Since I made the argument that al-Qaeda and Daesh are ‘sharpening contradictions’ and trying to drive European Muslims into their arms by provoking white Europeans of Christian heritage to mistreat them, acknowledgment of that tactic has become a commonplace.

So what to do? Daesh wants us to be afraid, to hate, and to push Western Muslims into their arms. The only effective riposte is Gandhian. Show Muslims some love, and include them in political society. No, Muslims aren’t peculiar in the amount of violence they have generated in the past century. And no, the religion of Islam does not permit terrorism; the Qur’an decries each murder as a form of symbolic genocide.

France has a problem of slums around some of its cities, slums which are disproportionately African and Middle Eastern. Make them enterprise zones and site some factories there. Often the labor is not living where the jobs are. Social policy has to be implemented to close that gap. (The African and Middle Eastern labor often came to France in times of rapid economic expansion, when they were needed, but they got left high and dry by robotification or factory relocation.

Here is another Gandhian proposal: Vastly expand economic aid to Tunisia. I don’t mean military aid, which is problematic since it strengthens the security forces over democratic institutions, and typically has few economic benefits to the recipient.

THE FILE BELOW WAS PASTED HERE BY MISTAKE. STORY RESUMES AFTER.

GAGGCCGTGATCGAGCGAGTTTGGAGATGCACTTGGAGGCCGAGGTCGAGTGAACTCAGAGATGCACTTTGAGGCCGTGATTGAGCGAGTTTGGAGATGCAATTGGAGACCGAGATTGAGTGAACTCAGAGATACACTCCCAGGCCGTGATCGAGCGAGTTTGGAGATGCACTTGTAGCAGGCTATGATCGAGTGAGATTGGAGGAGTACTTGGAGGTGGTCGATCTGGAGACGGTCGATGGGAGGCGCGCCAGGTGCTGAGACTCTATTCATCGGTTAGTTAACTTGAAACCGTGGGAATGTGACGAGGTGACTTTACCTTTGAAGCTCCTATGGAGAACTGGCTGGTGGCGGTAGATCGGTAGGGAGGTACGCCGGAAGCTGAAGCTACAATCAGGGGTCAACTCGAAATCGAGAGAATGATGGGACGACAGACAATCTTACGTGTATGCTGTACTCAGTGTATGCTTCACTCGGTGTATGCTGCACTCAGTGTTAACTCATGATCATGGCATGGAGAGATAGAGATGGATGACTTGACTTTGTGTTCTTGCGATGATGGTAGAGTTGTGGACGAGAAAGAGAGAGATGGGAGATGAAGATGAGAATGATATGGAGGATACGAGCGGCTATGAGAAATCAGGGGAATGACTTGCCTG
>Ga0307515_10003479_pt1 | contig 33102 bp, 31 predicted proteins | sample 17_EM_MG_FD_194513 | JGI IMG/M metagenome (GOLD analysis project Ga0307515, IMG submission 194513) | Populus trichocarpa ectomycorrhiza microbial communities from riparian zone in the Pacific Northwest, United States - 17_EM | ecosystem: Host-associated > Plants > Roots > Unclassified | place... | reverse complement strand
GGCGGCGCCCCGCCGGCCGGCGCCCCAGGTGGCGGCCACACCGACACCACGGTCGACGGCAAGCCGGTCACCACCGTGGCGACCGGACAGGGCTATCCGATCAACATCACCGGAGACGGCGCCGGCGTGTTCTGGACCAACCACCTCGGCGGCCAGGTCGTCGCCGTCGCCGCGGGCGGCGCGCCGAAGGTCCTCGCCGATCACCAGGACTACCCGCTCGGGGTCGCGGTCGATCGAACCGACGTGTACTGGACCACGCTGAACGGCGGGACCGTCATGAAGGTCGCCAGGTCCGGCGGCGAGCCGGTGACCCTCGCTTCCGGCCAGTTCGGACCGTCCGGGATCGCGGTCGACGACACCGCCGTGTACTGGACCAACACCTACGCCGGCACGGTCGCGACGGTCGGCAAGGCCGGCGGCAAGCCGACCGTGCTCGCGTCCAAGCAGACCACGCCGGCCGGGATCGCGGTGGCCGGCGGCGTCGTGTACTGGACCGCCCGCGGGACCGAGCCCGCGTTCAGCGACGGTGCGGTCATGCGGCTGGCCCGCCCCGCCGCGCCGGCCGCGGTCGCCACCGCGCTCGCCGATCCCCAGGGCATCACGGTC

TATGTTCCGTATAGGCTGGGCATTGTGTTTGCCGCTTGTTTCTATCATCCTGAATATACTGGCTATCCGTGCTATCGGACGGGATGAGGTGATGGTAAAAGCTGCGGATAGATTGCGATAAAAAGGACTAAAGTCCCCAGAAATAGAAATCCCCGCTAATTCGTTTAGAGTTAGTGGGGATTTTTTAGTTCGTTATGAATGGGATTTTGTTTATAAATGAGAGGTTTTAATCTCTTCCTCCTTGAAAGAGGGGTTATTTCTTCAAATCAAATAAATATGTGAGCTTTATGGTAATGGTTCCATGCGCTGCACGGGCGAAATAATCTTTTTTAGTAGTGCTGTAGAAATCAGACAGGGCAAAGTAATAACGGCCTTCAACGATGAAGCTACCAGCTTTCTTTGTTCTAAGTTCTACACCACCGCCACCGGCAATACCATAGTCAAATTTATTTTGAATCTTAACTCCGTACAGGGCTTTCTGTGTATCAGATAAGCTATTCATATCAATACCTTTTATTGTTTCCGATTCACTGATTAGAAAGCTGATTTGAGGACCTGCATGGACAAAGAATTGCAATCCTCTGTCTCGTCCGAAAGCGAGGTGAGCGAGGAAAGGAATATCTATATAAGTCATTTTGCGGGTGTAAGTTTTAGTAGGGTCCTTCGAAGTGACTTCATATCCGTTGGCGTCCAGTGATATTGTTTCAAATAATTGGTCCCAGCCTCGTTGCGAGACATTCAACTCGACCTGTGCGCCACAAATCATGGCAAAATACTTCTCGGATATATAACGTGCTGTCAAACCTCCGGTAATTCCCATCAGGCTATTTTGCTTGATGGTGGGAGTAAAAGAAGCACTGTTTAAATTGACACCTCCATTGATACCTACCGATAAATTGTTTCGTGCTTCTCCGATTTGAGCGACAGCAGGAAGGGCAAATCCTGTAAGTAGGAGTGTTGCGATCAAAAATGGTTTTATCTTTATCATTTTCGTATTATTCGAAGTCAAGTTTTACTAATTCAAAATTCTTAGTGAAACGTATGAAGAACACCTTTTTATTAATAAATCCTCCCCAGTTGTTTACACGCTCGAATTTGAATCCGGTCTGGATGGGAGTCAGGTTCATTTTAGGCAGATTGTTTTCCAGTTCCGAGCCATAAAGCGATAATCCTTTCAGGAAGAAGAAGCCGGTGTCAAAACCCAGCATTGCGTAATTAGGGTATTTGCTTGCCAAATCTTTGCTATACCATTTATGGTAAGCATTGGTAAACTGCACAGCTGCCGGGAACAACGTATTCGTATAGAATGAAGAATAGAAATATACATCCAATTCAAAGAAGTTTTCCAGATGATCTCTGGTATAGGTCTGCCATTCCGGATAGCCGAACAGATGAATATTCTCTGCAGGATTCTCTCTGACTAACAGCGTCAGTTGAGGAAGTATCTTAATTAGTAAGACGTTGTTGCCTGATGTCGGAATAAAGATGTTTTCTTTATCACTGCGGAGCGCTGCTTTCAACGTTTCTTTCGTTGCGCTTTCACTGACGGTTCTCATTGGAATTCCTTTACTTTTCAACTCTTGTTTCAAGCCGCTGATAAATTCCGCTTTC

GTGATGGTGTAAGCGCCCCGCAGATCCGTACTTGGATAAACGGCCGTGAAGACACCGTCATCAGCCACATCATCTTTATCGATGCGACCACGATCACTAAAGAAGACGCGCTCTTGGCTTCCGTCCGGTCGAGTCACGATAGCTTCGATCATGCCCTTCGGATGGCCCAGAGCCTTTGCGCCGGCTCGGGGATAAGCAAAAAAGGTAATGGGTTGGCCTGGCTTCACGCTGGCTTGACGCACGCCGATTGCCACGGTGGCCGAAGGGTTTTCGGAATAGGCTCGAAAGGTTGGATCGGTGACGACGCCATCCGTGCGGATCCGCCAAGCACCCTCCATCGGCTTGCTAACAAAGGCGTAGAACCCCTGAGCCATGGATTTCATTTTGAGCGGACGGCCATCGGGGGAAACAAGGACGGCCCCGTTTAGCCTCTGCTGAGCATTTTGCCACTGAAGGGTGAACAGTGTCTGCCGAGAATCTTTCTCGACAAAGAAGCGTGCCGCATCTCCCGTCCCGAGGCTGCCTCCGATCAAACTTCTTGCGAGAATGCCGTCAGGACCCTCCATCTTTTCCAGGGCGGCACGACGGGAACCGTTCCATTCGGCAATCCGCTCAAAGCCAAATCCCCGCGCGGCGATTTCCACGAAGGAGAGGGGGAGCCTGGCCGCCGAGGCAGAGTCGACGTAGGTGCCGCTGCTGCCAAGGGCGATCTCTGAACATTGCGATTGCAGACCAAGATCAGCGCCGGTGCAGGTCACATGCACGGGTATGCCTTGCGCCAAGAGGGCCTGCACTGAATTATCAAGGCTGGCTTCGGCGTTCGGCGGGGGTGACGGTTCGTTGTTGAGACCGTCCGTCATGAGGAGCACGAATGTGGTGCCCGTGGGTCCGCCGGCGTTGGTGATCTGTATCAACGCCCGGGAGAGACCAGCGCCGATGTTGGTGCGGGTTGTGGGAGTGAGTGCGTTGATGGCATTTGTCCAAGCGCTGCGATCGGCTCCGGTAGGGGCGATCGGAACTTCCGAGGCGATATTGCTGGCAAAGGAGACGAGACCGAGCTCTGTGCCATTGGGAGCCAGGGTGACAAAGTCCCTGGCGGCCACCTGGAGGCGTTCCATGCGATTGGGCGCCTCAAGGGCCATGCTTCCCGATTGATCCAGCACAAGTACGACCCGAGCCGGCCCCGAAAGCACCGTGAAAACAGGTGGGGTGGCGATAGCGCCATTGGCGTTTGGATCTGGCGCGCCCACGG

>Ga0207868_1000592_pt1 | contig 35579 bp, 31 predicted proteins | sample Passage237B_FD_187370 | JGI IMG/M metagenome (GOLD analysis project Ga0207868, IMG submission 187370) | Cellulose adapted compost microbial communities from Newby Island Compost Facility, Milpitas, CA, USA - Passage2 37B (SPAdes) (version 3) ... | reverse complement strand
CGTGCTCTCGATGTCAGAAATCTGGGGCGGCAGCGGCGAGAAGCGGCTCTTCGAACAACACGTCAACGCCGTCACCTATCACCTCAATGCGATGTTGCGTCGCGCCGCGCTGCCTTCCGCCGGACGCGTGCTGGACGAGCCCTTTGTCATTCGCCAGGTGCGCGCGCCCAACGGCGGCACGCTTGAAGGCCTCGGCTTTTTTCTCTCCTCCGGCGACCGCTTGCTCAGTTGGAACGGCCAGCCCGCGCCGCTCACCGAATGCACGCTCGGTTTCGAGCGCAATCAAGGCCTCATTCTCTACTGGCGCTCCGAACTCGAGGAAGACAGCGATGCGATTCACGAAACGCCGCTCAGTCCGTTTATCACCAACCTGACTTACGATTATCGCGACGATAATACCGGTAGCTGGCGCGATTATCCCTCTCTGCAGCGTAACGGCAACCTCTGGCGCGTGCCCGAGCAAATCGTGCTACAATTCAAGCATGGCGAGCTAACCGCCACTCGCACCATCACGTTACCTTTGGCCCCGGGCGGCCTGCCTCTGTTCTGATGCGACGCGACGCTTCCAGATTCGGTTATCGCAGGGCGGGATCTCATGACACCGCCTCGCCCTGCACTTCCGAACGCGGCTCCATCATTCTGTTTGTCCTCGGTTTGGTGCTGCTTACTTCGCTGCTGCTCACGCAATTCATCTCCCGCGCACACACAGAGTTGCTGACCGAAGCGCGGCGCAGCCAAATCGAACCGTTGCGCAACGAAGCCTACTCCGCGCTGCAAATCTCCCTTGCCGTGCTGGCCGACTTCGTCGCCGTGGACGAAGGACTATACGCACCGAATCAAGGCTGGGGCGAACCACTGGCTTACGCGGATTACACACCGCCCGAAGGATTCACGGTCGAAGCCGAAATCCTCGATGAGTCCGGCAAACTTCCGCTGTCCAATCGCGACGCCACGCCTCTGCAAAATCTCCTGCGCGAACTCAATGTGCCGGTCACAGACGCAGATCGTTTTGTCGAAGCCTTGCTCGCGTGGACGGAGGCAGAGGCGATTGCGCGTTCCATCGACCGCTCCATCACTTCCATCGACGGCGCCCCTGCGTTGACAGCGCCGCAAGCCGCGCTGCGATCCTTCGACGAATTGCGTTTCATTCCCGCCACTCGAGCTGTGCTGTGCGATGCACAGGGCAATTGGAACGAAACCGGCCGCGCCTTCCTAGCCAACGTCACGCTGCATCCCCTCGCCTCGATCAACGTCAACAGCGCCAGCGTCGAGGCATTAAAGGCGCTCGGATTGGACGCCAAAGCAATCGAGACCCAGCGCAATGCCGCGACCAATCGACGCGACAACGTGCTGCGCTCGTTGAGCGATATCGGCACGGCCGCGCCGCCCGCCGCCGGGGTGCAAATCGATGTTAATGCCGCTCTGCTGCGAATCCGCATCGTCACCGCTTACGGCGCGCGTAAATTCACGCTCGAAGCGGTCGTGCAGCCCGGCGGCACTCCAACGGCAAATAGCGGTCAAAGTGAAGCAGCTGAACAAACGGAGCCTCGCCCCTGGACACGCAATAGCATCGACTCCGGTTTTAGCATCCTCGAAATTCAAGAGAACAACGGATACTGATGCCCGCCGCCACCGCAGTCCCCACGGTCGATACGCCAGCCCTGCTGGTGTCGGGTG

I mean civilian economic aid and investment, which seems to be on the US side about $50 million a year right now. That is less than a single F-35joint strike fighter jet. The US budget is $3.8 trillion, and foreign aid, contrary to what people think, is a piddling little part of it, especially once you get past Israel and Egypt.

Tunisia overthrew a seedy dictatorship and has moved smartly toward more democracy– has in fact been an exemplary country in the Middle East. And the US can’t help out on the civilian aid and investment side even to the tune of one airplane.

Why is this point important? Tunisia’s economic growth is anemic. In part, this slowing of growth derives from successful terrorism, which has harmed Tunisia’s tourism sector (5% of the economy). Its economy only grew by 1 percent in the first quarter, and the best it might do for this year is 2.5%. Last year it was 0.8%. Add in population growth, and the economic advance is zero or less. There have been massive demonstrations by youth protesting high rates of unemployment. And Daesh recruiters– guess what?– target unemployed youth.

If the West can’t be bothered to proffer genuine and substantial aid to a success story like Tunisia, then it will get more basket cases like Syria, which spill over onto the West. And while the terrorist in Nice was French rather than Tunisian, the existence of a pool of Tunisians driven by marginalization, humiliation and desperation to join Daesh creates a nexus of potential recruitment.